Choosing a Care Model and Making It Work

Kelly Blair
Published: Monday, Oct 24, 2016
Kelly Blair

Kelly Blair

In June, CMS selected roughly 200 medical oncology practices to participate in the public payer’s own flavor of oncology payment reform: the Oncology Care Model (OCM). This program, which launched in July, is designed to lower costs and improve quality of care for treatment episodes that start with a six-month chemotherapy regimen.

Not since the Medicare Modernization Act of 2003, which established buy and bill, has oncology payment reform been as front-and-center. By moving the needle from volume to value, the OCM is an important step, both mechanically and philosophically, to fundamentally change the way oncology services are reimbursed. Is the OCM perfect? No. Does it address the important elements of payment reform? In some ways, yes. Is it a good start? Yes. Perhaps more important than the actual details of the OCM is that we have moved from dialogue and debate to action. Good or bad, we are moving forward.

In the OCM, practices selected are baselined on historical cost, and target episode payments are based on previous performance—so practices are competing against themselves versus a risk-adjusted average. If episode costs come in under the target, the spread between actual and target costs of the episode will define the savings pool. CMS takes 4% off the top, then the practice is eligible to receive 100% of the remaining savings based on eight measures of performance.

In addition, practices will receive a monthly case management fee of $160 per patient for the full duration of the six-month episode. In 2018, a two-sided risk model becomes available that qualities as an Advanced Alternative Payment Model under the proposed Medicare Access & CHIP Reauthorization Act rule, which is due for release by November 1.

Start With Basic Tenets in Developing a Sound Care Model

Some have referred to the OCM as a “bundled” payment program. While I don’t necessarily agree, my purpose in this article is not to debate what we call it, but to help providers and other stakeholders prepare for a value- based oncology reimbursement system. Developing a strategy for bundled or episodic payments in oncology can be a daunting task for even the most sophisticated leadership at large health systems. The space is confusing and the stakes are high. Which model do you choose to start with?

Along with sound program mechanics that improve quality and patient outcomes, and simultaneously reduce cost, the following basic tenets should guide any value-based oncology payment model, OCM or otherwise:
  • Care should be grounded in evidence-based, standardized protocols, yet allow for a degree of “clinical freedom” to let physicians practice the art of patient care in a way that best meets the needs of individual patients.
  • Care should be delivered by coordinated, cross-functional teams that represent the entire continuum of the patient journey. All members of the care team should have access to the patient medical record.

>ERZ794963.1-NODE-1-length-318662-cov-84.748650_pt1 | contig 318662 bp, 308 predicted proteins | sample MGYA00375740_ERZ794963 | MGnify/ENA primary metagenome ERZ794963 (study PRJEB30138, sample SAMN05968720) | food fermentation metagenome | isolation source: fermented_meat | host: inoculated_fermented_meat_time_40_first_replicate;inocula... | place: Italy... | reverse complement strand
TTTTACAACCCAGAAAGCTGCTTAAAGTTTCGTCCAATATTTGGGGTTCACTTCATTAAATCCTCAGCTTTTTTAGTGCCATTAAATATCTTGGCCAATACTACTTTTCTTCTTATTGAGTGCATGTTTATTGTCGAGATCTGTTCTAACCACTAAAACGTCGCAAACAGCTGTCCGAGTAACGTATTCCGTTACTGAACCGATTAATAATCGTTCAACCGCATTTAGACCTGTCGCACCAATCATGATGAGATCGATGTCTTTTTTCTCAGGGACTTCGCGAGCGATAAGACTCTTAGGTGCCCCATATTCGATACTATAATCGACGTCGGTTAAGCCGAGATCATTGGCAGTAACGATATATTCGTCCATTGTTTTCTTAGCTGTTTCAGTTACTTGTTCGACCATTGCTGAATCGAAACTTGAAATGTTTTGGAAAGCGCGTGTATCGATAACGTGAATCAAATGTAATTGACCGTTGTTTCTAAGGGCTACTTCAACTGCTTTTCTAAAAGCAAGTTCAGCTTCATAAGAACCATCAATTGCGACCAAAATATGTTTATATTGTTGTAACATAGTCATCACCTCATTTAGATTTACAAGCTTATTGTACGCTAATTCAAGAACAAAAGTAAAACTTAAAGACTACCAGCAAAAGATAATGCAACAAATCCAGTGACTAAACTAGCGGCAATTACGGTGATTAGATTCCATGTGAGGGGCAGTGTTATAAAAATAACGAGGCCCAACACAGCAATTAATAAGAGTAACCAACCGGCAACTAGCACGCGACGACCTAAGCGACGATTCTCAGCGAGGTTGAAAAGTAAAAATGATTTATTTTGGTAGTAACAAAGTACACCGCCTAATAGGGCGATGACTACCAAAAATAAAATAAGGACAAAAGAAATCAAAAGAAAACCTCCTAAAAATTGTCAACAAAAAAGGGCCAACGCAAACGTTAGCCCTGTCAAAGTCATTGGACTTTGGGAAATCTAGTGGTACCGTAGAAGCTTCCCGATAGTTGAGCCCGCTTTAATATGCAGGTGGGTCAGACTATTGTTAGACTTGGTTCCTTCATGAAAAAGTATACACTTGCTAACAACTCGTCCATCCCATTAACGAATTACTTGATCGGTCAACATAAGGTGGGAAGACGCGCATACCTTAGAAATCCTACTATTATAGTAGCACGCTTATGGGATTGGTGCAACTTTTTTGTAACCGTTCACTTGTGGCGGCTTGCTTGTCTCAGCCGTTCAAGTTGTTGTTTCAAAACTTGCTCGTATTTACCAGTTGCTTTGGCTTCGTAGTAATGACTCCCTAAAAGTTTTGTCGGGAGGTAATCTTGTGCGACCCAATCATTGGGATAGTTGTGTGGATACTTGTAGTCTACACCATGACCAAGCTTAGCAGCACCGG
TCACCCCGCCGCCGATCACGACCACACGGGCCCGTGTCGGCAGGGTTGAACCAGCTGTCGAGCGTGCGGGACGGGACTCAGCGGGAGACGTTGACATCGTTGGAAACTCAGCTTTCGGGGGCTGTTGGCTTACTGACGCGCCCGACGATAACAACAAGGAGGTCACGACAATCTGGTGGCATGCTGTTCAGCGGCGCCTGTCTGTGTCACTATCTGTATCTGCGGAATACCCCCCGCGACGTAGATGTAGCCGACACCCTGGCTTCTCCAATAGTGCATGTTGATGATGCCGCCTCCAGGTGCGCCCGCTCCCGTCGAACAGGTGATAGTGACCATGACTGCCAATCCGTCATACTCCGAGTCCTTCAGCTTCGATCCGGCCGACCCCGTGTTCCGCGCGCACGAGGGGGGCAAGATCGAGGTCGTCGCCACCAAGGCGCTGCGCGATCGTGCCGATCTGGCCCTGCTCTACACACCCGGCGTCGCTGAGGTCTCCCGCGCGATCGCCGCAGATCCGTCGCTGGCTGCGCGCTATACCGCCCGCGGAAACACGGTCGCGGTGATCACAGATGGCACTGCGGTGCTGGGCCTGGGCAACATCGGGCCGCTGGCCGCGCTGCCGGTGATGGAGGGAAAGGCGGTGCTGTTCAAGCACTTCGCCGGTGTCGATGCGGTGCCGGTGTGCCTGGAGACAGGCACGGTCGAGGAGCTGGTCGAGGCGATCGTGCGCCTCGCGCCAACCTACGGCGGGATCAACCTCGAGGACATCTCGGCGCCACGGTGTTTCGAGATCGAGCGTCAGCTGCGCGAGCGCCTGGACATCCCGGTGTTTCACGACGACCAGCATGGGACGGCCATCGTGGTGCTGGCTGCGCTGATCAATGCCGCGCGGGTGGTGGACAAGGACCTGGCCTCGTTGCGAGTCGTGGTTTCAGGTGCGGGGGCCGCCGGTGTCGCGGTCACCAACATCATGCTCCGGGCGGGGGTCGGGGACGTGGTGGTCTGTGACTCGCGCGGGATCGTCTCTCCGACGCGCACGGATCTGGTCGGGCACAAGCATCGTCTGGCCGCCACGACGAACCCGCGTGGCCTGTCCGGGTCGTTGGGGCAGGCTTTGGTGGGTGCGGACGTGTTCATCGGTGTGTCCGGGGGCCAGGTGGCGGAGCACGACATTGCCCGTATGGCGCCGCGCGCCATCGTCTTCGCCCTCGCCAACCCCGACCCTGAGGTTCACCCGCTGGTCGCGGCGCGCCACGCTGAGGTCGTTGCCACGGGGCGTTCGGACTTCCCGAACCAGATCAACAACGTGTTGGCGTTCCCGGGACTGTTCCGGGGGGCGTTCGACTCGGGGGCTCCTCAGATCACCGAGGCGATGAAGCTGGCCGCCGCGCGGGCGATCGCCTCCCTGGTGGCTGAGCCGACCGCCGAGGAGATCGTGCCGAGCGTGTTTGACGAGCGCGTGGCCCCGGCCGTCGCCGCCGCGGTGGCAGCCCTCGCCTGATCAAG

• Patients should have access to a member of the care team 24 hours a day, seven days a week, for questions—whether urgent or not—to assess the situation, provide guidance and support, and direct immediate needs to the appropriate site of service.

  • Care delivery should be designed around treating the whole person (clinical, financial, emotional, and spiritual), not just the disease.

  • Goals of treatment should be front-and-center and shared decision- making between the care team and the patient should occur throughout the duration of treatment.

  • For comfort and quality of life for all patients, palliative care should be an integral part of care, not treated as a stand-alone service for terminal patients.

  • Medical oncologists should be compensated based on how well they care for patients versus the drugs they select.

The shape these tenets take in programmatic form can vary, but they will aid the transition toward a system of value-based care that is more affordable and accessible, with uncompromised clinical quality and outcomes. In addition to adherence to these principles, providers should be prepared to demonstrate performance on the basic metrics for any value- based model:
  1. Compliance with evidence-based guidelines and clinical pathways

  2. Inpatient admission/readmission rates

  3. Emergency department admission rates

  4. End-of-life acuity

  5. Patient satisfaction

  6. Total cost of care
Attain System Mastery to Attract Payers Any provider who can demonstrate mastery over the entire system of care will be an attractive partner to any payer interested in bundles or other value-based models of payment. Don’t get hung up on any one flavor of payment reform. Focus on mastering your system of care and doing it better than anyone else:


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